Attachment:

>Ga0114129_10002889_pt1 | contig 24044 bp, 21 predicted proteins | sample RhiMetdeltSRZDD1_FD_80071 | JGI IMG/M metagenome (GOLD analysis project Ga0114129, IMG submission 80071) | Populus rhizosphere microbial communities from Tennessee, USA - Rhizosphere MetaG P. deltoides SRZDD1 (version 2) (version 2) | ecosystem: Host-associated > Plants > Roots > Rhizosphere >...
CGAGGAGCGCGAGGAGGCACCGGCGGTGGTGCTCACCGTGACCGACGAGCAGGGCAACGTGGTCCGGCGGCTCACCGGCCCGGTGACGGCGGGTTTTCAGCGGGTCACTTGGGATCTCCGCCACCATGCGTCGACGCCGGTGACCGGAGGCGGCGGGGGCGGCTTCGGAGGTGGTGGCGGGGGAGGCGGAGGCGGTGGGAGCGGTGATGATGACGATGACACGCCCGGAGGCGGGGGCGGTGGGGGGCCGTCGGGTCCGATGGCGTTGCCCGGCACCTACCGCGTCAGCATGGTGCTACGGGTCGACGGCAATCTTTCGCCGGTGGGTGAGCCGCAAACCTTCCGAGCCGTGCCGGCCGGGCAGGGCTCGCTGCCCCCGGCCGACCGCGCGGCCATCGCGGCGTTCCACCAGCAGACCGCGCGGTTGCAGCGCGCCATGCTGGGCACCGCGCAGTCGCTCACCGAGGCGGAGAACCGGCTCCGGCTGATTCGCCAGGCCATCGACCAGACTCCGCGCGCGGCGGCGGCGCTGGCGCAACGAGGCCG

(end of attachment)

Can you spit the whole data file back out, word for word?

>Ga0114129_10002889_pt1 | contig 24044 bp, 21 predicted proteins | sample RhiMetdeltSRZDD1_FD_80071 | JGI IMG/M metagenome (GOLD analysis project Ga0114129, IMG submission 80071) | Populus rhizosphere microbial communities from Tennessee, USA - Rhizosphere MetaG P. deltoides SRZDD1 (version 2) (version 2) | ecosystem: Host-associated > Plants > Roots > Rhizosphere >...
CGAGGAGCGCGAGGAGGCACCGGCGGTGGTGCTCACCGTGACCGACGAGCAGGGCAACGTGGTCCGGCGGCTCACCGGCCCGGTGACGGCGGGTTTTCAGCGGGTCACTTGGGATCTCCGCCACCATGCGTCGACGCCGGTGACCGGAGGCGGCGGGGGCGGCTTCGGAGGTGGTGGCGGGGGAGGCGGAGGCGGTGGGAGCGGTGATGATGACGATGACACGCCCGGAGGCGGGGGCGGTGGGGGGCCGTCGGGTCCGATGGCGTTGCCCGGCACCTACCGCGTCAGCATGGTGCTACGGGTCGACGGCAATCTTTCGCCGGTGGGTGAGCCGCAAACCTTCCGAGCCGTGCCGGCCGGGCAGGGCTCGCTGCCCCCGGCCGACCGCGCGGCCATCGCGGCGTTCCACCAGCAGACCGCGCGGTTGCAGCGCGCCATGCTGGGCACCGCGCAGTCGCTCACCGAGGCGGAGAACCGGCTCCGGCTGATTCGCCAGGCCATCGACCAGACTCCGCGCGCGGCGGCGGCGCTGGCGCAACGAGGCCG